"He needs to take this time and make sure he's right. Football will always be there for him."
Prep coach lauds Rios
Growing up in Elk Grove, Rios was inspired by football, family and faith. And it was those three things that help him through the darkest days in the hospital.
Rios was a rail-thin, 13-year-old freshman when he caught the eye of Cosumnes Oaks varsity football coach Scooter Gomes. It wasn't his body that Gomes noticed, it was his drive.
"He demonstrated tremendous pride and unparalleled sense of character to get where he is today, a recruit, 21 official scholarship offers, nearly starting at UCLA last year, to overcoming this now," Gomes said. "Amazing. I'll say this, Marcus is one tough man to go through what he did."
Rios, an honors student, graduated early from Cosumnes Oaks in December 2011 so he could enroll early at UCLA and participate in spring drills. He was impressive enough to avoid being redshirted, often the norm for 17-year-olds just out of high school. His cover skills, instincts and versatility helped him soar up the depth chart. Rios played in eight games, but practices nearly buckled him as the fungus started to spread.
Rios and team doctors didn't know what ailed him. Allergies? A sinus infection? He gradually lost his appetite and could sleep no more than two hours a night, but he refused to stop practicing and going to class.
"I felt so guilty," said Nate Iese, Rios' roommate last fall and a sophomore receiver/slot from Sheldon High School. "Here I was able to sleep, and I'd look over and he can't rest at all. It hurt me to see him hurt like that. It was tough on all of us. He's our teammate and brother. We felt helpless. We all admire him. He's the toughest guy we have."
Rios was unable to breath through his left nostril, so he underwent a four-hour scrape surgery to clear cartilage in October, but it didn't help.
"We didn't know what was going on, and that's scary," Richard Rios said. "He'd tell us, 'I've got to push through it because I need to.' The pain was so bad, he can't feel it when he brushes his teeth. We thought it'd get better."
Instead, it got worse – much worse.
Support is there in bunches
Later last fall, Rios called his father to tell him his left eye wasn't moving, locked in place, and he had double vision. Rios made it to class by looking at the floor or running his hands along the wall as a guide.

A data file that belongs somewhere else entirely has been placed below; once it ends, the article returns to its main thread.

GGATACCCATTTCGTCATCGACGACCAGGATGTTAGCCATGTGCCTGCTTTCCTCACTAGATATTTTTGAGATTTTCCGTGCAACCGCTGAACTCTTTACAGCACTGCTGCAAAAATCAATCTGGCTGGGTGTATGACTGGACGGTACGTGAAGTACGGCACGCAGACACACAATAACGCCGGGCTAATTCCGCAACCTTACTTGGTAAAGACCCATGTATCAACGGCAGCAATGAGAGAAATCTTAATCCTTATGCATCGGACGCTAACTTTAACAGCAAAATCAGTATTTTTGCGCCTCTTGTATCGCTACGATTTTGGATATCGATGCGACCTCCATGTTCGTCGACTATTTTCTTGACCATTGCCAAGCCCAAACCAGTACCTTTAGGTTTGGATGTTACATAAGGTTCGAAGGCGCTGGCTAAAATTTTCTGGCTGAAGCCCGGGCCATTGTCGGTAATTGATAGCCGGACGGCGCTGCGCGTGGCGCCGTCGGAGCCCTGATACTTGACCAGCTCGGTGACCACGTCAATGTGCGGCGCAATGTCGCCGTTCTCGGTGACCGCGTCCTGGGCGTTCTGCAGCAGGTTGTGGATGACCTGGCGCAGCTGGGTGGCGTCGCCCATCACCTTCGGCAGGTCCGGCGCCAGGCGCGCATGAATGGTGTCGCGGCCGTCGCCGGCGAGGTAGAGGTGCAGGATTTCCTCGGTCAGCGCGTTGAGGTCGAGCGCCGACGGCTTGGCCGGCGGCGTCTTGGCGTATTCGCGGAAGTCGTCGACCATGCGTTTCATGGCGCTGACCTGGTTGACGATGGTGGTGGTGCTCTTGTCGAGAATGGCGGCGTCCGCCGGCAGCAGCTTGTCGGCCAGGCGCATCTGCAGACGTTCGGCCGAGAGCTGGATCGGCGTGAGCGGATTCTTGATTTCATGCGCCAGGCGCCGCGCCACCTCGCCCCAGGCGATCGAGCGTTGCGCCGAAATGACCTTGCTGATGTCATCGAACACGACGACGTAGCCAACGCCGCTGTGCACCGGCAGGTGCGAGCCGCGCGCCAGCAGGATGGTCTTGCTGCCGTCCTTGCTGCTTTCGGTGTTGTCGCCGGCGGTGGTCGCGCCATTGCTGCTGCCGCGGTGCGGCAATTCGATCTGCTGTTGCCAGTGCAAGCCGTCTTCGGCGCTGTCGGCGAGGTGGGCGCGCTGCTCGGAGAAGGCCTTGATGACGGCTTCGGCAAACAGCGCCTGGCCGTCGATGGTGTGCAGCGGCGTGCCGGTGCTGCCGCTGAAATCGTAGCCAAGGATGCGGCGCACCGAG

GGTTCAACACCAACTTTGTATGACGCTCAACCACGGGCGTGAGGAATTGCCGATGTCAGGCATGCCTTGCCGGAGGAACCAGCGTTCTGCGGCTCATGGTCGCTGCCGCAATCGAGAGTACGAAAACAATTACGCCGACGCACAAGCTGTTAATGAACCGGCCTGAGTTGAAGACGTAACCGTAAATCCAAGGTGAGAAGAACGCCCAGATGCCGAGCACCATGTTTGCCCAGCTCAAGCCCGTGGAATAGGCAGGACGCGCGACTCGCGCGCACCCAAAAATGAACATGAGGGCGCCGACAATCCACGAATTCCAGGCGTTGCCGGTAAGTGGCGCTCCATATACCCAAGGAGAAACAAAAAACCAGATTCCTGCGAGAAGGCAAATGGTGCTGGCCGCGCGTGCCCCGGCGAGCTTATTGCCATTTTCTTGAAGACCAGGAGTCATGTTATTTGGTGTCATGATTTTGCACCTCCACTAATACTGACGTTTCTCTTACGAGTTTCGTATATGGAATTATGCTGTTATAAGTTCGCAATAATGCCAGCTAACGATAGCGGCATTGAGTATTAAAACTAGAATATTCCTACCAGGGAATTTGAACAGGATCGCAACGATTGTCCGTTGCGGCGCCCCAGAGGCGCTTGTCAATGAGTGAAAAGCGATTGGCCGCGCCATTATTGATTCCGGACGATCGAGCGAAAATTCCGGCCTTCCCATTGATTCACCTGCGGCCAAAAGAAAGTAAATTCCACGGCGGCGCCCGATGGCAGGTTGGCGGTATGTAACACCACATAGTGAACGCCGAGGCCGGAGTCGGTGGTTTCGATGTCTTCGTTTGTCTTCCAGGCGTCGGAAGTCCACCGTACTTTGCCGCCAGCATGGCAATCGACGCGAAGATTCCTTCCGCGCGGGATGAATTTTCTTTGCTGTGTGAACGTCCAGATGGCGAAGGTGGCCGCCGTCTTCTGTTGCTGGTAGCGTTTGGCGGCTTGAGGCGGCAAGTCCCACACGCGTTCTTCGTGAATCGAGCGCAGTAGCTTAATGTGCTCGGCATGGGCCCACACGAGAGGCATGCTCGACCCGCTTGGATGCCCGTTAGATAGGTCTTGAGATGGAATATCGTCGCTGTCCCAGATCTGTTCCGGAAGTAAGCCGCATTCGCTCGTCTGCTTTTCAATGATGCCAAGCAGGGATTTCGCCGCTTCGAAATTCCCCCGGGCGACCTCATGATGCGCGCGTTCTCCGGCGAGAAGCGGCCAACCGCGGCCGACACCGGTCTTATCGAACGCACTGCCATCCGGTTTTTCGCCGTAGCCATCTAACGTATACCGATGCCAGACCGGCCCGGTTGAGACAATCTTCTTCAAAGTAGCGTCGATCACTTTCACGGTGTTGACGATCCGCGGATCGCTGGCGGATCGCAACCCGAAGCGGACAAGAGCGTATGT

"At first, we thought it was cancer, and we thought it was very grim if that was what was invading the base of his brain," Veltman said. "There were some very, very, very, very scary days, some very bleak days."
The doctor paused before continuing.
"We're so relieved it wasn't cancer. It took time to understand how aggressive this fungus is. We don't know where it came from. It's just not usual."
Rios' dad and his mom, Ivy, set up shop in the waiting room throughout February, sleeping on couches. Rios' twin sister, Tina, a student at UC Riverside, called several times a day. He insisted she remain in school, telling her, "I'll walk out of here soon."
Richard Rios, a coach at Cosumnes Oaks High, woke at 5 a.m. every day to help his son out of bed. With the seven IV bags in tow, Rios and his father walked the halls. Hospital staffers offered encouragement, their smiles fueling Rios.
"Great support and very special," Rios said. "They were all there for me, took care of me."
Added Richard Rios: "He walked those halls to feel normal, and he always had his UCLA shirt on. It was very emotional. We prayed a lot. We'd hold hands. We went through every denomination, too. The Catholic priest came by, and he was a Notre Dame fan. The nun came in, and she liked football, too. The Christian pastor, the Buddhist. Pastors walk around and they'd come in. It felt like a team, and everyone was pulling for Marcus."
Veltman said she also was moved by Rios' drive and recovery.
"Marcus is brave and courageous," Veltman said. "He's not a complainer, and that's a good thing and a bad thing. He tried to power through all of his problems. He needed to complain more, but he wanted to be there for his team."
And he will be there, when the Bruins return from San Bernardino in two weeks.
Rios will attend meetings, go to practices in UCLA shorts and a T-shirt, and wait for the green light that will allow him to slip on a helmet again, this time without discomfort.
"I feel good and relieved," Rios said. "I haven't felt this good in a long time. That's why I'm so eager, but I know I have to be smart about it."